How Your Brain Reacts to Facebook's Logo
Our brains are hardwired to want things that make us happy. Seeing something (or someone) we like makes us feel good, and we want to see it again and again.
The same happens with social media. We spend so much time on sites like Facebook and Instagram and Twitter (a study by Mediakix found the average person will spend more than five years of their life on social media) in part because we associate them with the positive feelings they give us.
But it's not just our friends' posts that make us come back for more. Merely glancing at Facebook's logo or a screenshot of the interface is enough to perk us up and give us a social media craving.
A habit that's tough to kick
The cravings and the hit of happiness are a recipe for a habit that's very difficult to break. Since the rise and explosion of social media, we've learned to be dependent on it for pleasant feelings, said Allison Eden, researcher and assistant professor in the communication department at Michigan State University. These "learned responses" —similar to a conditioned, Pavlovian response—are very hard to unlearn, which is what makes quitting social media so difficult.
Eden and her team studied Facebook users and the way the website makes them feel. One experiment showed that heavy Facebook users who were exposed to a neutral image after being shown a Facebook logo or screenshot found the neutral image more pleasant after the Facebook exposure than the less-heavy users did. Another experiment measured users' cravings for the site.
“People are learning this reward feeling when they get to Facebook,” she said to the university. “What we show with this study is that even with something as simple as the Facebook logo, seeing the Facebook wall of a friend, or seeing anything associated with Facebook is enough to bring that positive association back.”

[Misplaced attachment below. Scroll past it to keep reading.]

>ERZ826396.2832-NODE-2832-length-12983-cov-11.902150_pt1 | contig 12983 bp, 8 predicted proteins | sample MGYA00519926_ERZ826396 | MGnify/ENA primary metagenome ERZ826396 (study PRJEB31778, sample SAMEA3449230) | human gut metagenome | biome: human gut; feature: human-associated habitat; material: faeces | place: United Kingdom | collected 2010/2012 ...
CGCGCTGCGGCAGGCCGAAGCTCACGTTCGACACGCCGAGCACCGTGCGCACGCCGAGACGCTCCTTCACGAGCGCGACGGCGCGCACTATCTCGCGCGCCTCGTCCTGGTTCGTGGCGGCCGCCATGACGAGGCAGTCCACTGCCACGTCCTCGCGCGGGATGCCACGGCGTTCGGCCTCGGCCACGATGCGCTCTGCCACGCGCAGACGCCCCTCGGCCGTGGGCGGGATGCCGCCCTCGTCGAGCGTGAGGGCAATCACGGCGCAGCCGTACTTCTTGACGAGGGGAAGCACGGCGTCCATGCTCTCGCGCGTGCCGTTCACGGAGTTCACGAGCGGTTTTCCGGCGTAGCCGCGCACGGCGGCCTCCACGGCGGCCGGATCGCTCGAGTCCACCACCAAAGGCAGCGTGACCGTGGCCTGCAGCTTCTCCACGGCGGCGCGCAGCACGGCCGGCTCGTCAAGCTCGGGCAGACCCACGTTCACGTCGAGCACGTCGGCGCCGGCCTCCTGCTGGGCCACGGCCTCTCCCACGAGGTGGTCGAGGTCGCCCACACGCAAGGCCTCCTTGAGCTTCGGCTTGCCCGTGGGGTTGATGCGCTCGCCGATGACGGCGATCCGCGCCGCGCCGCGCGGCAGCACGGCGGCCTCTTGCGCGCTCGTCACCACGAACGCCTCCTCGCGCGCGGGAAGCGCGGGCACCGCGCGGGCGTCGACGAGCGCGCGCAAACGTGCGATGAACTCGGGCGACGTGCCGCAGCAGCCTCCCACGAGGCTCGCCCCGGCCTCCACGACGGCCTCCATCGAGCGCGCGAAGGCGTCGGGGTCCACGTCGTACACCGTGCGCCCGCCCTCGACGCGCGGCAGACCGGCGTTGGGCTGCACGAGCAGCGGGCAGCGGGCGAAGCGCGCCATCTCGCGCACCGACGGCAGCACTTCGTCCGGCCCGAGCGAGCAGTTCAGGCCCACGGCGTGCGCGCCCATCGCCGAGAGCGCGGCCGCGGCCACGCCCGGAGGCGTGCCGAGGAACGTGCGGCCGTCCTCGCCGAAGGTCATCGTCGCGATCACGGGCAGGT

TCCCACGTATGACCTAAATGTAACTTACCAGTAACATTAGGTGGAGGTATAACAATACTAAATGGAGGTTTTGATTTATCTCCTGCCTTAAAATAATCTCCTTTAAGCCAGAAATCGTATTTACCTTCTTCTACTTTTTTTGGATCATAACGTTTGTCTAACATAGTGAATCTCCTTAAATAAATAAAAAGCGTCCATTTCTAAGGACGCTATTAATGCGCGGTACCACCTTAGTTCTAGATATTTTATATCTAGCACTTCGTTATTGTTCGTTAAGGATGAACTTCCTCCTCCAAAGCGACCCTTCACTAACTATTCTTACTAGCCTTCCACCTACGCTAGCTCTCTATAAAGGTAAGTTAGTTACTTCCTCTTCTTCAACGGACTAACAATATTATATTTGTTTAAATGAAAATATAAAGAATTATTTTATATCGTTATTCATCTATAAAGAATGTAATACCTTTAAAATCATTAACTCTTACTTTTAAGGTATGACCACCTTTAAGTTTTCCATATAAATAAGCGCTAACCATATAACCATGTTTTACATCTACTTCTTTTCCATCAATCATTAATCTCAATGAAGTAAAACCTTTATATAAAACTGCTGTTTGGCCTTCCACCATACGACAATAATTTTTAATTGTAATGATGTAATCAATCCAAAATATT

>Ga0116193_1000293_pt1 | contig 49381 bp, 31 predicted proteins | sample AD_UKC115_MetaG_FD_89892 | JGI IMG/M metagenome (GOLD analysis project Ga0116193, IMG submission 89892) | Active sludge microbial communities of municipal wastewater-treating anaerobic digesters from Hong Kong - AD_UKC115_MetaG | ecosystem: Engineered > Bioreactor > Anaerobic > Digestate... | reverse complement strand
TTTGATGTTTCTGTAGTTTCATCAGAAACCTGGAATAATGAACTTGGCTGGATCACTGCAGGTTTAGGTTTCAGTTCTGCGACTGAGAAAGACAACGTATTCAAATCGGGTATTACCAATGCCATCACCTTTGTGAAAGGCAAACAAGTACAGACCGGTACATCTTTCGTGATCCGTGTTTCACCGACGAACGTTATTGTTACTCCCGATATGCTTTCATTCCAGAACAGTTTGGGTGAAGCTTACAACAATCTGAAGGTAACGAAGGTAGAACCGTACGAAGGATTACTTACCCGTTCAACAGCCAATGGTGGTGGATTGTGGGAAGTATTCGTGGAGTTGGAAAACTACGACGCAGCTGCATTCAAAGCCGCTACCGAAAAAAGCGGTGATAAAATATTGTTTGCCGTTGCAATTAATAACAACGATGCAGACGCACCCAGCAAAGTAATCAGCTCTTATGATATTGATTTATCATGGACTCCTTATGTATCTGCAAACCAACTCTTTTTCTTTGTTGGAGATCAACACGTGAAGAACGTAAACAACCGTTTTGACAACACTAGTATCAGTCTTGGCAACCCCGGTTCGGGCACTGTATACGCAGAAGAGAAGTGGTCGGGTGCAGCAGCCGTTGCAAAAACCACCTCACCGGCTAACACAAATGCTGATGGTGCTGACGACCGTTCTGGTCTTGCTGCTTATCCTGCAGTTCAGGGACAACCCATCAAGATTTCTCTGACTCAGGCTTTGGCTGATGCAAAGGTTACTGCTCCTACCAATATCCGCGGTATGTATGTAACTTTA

The cycle of Facebook guilt
Lots of people want to kick the social media habit, or at least scale back. According to the American Psychological Association, 48 percent of Millennials worry about the negative mental and physical effects of social media use. After all, other research has suggested that social media is a big stressor for our generation, that quitting Facebook might make you happier and that limiting your Facebook creeping on your partner can improve your relationship. (This study suggests a connection between negative experiences on Facebook and depression in young people.)
But maybe even more mentally detrimental than an actual social media habit is the guilt associated with it, Eden said.
When Facebook users try to regulate their usage, they often fail (again, learned responses are the hardest to unlearn). When they fail, they feel guilty and bad. When they feel bad, they turn to Facebook for a hit of pleasurable feelings. Then they realize they messed up again.
This cycle can be stressful.
“Media, including social media, is one of the most commonly failed goals to regulate,” Eden says. “People try to regulate themselves and they really have difficulty with it.”
How to reduce social media cravings
There are simple things you can try to break the cycle and cut back on your usage. Eden recommended deleting social media apps from your phone, so you're not confronted with the logos every time you unlock your screen. Eliminating the social media imagery from your surroundings will help diminish your cravings.
Find another, healthier source of an endorphin hit when you need a boost. I find myself pulling up Instagram when I'm stressed and can't sleep, which is the opposite of what you should be doing when you can't sleep. I've been trying lately to replace Instagram with something healthier I enjoy to get myself in a more relaxed state of mind, like reading a book (just make sure it's not a real page-turner).
BreakFree is an app available to iPhone and Android users that tracks how much you're using apps on your phone and provides you with an "addiction score." If you're mindful about your usage, you can get your addiction score down. (If you're not into BreakFree, here are a few similar apps you can try out.)
If you have an involuntary habit of opening a new browser tab and going straight to Facebook when you're working on your computer, you can literally lock yourself out of distracting social media sites. Free web apps like StayFocusd and Cold Turkey will force you to stay on task and in the real world. Definitely used one of these babies (and the old have-a-friend-change-your-Facebook-password-and-not-tell-you-what-it-is trick) during my final round of exams in college, when the desire to focus was literally zippo.
What tricks do you use to help you ease up on social media? Let us know in the comments.